Guest Post by Bob Tisdale
The sea surface temperature anomaly maps from Unisys had many people thinking there had been a drastic cooling of the surface of the extratropical North Pacific. But as discussed in this weekend’s post On The Recent Unisys Sea Surface Temperature Anomaly Maps and Cooling of Northern Hemisphere Ocean Surfaces, there were other sea surface temperature anomaly maps that were showing much less cooling there. On Monday, Harold Ambler reported in his post UNISYS pulls down map showing dramatic ocean cooling that Unisys was suspending their sea surface temperature anomaly maps while they remedied some problems. Later that day, Unisys then followed that up with a post at their news blog that they were suspending those maps.
The NOAA ERSST.v3b sea surface temperature dataset is the first to be updated every month (that’s especially true now that the preliminary monthly Reynolds OI.v2 SST data are no longer available from the NOAA NOMADS website, which is being modified), and the ERSST.v3b data are in for October 2014. They can be accessed at the KNMI Climate Explorer.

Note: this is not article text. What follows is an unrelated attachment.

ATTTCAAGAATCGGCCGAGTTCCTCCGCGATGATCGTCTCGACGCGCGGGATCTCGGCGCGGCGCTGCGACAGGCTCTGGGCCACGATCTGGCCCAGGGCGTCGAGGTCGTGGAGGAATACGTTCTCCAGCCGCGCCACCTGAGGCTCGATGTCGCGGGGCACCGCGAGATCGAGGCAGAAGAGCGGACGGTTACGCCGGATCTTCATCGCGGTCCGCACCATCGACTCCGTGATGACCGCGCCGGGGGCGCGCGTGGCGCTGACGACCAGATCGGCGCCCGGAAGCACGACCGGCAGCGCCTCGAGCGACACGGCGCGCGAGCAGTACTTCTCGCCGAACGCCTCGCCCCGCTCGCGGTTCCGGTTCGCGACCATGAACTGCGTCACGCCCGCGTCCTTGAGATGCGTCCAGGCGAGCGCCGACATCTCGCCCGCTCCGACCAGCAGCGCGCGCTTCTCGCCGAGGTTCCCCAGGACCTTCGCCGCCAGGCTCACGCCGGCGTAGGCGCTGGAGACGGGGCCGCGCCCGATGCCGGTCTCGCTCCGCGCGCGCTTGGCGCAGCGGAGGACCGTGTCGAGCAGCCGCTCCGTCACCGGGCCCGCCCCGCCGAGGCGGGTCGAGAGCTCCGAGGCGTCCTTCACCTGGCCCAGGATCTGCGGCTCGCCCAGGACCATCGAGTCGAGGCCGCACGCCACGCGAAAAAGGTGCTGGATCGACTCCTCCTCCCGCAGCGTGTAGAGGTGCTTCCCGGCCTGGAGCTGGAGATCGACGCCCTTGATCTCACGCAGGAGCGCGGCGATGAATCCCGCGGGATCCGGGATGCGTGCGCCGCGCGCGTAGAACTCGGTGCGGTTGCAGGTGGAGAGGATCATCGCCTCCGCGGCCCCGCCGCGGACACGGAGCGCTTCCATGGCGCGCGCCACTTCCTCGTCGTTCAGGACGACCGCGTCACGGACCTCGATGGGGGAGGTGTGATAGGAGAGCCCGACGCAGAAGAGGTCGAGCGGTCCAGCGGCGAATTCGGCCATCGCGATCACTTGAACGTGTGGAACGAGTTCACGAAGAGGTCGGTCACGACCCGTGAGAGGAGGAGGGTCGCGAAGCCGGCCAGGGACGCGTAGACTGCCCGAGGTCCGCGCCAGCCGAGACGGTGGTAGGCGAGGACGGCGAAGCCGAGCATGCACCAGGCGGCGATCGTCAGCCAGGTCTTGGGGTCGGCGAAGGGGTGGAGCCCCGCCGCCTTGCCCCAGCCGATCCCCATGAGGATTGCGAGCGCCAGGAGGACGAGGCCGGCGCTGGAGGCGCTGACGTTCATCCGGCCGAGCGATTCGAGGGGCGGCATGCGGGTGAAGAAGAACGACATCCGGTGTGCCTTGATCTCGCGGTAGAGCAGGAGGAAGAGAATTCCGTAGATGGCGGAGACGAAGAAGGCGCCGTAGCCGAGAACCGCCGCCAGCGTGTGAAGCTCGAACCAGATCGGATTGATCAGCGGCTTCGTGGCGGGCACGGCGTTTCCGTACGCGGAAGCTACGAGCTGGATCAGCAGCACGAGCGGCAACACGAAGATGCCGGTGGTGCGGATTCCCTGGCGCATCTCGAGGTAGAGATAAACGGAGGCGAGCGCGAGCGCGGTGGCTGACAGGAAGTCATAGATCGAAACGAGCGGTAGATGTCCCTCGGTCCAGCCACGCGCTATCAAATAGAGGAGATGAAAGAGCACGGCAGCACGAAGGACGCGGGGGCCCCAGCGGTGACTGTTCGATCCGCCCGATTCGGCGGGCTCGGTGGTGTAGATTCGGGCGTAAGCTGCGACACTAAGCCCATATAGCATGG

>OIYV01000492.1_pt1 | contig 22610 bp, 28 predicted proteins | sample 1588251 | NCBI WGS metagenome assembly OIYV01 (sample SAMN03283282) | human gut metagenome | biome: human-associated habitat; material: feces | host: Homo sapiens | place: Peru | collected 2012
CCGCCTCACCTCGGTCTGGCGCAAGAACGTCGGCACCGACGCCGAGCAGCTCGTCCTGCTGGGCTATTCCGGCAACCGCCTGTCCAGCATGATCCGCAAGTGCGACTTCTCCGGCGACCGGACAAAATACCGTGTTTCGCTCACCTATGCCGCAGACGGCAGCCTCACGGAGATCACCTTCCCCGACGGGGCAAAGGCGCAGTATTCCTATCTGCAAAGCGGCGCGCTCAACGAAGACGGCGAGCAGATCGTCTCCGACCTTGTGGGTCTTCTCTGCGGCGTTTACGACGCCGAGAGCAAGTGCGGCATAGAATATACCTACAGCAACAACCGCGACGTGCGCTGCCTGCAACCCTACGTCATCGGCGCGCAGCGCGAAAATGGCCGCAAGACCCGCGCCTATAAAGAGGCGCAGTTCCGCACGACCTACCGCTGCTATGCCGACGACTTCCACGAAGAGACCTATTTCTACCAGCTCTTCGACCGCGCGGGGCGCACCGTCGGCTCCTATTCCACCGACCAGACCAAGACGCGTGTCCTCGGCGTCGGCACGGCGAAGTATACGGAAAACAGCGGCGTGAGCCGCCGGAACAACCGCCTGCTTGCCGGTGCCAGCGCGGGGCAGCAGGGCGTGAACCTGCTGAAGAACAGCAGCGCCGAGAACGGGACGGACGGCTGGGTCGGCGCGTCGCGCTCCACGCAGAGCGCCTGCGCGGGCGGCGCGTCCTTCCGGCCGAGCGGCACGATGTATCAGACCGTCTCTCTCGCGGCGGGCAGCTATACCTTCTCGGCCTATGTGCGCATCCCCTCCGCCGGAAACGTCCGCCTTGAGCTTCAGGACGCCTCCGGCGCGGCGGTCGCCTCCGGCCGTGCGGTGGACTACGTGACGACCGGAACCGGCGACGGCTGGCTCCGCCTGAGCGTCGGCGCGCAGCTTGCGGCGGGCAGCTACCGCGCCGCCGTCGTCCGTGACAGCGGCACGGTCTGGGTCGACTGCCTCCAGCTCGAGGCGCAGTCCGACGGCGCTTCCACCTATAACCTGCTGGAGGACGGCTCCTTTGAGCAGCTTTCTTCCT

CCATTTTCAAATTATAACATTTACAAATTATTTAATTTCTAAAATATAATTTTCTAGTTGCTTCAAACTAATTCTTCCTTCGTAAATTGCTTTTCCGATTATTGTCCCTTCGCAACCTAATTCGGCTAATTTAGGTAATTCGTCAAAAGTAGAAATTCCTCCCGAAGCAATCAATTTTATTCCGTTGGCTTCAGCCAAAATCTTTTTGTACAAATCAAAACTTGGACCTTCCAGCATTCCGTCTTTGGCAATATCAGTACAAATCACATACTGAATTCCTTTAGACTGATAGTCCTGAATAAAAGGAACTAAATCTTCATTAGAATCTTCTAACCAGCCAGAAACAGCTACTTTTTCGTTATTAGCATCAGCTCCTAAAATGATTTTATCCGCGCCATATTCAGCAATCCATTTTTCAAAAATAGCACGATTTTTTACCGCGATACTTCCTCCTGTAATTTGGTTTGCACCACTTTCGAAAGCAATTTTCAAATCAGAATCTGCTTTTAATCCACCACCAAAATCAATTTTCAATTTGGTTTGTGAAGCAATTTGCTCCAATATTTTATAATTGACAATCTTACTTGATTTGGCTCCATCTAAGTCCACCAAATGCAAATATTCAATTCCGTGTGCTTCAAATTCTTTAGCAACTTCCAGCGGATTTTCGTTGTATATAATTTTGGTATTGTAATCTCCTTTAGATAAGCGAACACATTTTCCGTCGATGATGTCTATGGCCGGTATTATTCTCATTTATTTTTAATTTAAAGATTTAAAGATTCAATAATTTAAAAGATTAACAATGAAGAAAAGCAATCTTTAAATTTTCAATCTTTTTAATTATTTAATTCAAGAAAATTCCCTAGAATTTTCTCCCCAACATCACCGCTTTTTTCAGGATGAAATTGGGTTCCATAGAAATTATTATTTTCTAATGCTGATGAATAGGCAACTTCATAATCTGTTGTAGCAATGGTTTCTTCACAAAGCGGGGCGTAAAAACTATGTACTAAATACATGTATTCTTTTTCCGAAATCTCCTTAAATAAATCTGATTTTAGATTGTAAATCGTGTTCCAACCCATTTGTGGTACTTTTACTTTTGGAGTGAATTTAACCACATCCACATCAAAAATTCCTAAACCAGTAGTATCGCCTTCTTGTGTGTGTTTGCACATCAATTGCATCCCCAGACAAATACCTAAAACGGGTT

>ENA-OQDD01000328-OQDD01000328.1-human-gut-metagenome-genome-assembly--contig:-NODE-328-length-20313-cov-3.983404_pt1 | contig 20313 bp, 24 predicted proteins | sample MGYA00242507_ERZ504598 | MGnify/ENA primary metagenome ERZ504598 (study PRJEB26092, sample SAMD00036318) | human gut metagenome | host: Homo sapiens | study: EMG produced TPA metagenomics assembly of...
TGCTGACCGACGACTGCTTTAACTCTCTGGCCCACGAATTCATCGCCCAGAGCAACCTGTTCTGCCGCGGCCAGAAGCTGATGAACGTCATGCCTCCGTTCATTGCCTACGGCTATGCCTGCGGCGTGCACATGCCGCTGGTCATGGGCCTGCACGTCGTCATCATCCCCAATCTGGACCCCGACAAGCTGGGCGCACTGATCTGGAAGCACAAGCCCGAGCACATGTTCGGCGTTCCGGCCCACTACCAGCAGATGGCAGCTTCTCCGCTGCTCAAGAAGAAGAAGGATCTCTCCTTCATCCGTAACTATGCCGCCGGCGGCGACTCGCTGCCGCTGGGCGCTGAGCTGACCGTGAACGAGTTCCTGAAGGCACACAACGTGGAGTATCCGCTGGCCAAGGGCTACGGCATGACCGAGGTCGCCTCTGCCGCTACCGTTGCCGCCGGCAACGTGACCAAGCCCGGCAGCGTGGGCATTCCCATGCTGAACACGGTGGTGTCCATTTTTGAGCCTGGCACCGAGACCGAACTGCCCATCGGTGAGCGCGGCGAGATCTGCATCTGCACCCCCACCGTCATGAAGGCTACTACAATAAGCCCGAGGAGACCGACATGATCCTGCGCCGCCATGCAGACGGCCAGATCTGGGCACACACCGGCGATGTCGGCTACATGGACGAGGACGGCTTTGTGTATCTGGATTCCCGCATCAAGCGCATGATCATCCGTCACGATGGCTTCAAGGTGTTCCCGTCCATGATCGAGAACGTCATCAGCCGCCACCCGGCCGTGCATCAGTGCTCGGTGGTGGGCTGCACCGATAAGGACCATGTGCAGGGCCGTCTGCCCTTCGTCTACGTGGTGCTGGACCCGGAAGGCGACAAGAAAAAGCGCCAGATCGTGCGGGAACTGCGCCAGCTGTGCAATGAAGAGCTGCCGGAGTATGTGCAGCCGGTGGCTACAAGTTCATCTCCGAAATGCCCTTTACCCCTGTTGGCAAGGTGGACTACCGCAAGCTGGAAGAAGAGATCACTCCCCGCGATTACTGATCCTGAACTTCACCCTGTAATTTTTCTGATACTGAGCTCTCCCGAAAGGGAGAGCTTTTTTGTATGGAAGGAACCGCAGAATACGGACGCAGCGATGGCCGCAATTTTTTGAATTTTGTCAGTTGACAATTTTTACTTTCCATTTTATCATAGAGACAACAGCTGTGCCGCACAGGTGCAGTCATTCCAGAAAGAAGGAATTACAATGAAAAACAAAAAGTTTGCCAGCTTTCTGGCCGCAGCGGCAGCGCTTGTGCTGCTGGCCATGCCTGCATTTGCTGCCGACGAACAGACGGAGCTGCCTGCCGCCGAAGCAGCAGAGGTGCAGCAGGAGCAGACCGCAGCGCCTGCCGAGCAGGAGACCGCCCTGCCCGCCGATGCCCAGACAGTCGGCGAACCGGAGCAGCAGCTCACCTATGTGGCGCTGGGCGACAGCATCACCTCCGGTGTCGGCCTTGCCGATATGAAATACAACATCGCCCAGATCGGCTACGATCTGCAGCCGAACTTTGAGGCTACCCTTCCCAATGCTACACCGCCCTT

The good news is, the blob (hotspot) in the eastern extratropical North Pacific has dissipated. See Animation 1, which cycles between the September and October ERSST.v3b sea surface temperature anomaly maps. That blob was associated with a ridge of high pressure there, both of which were contributors to the California drought.
Will the blob return next year? I hope not, but I suspect it might. Will the blob’s recent weakening help to allow some more rain to fall in California? I hope so.
Now the bad news: the sea surface temperature anomalies for the extratropical North Pacific have dropped, as shown in Figure 1. (For the extratropical North Pacific, think the latitude of the big island of Hawaii at about 20N then northward to the Bering Strait at 65N.)
But, the sea surface temperatures of the tropical North Pacific, Figure 2, still look as though a moderately strong El Niño is taking place…when, at best, the sea surface temperatures of the equatorial Pacific have only been tickling the threshold of an El Niño since the boreal summer.
As a result, there has been some cooling of the surfaces of the North Pacific as a whole, Figure 3. But there is still a long way to go for it to return to its “normal” of the period of 1989 to 2012, a 24-year period when there was little to no warming of the surface of the North Pacific. See the post On The Recent Record-High Global Sea Surface Temperatures – The Wheres and Whys.
In turn, the sea surfaces of Northern Hemisphere and global oceans are only showing minor downturns from their peaks last month. See Figures 4 and 5.
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The October 2014 Reynolds OI.v2 sea surface temperature data should be available at the KNMI Climate Explorer sometime next week. I’ll provide a full update then.
In closing, thank you, Unisys, for pulling those maps.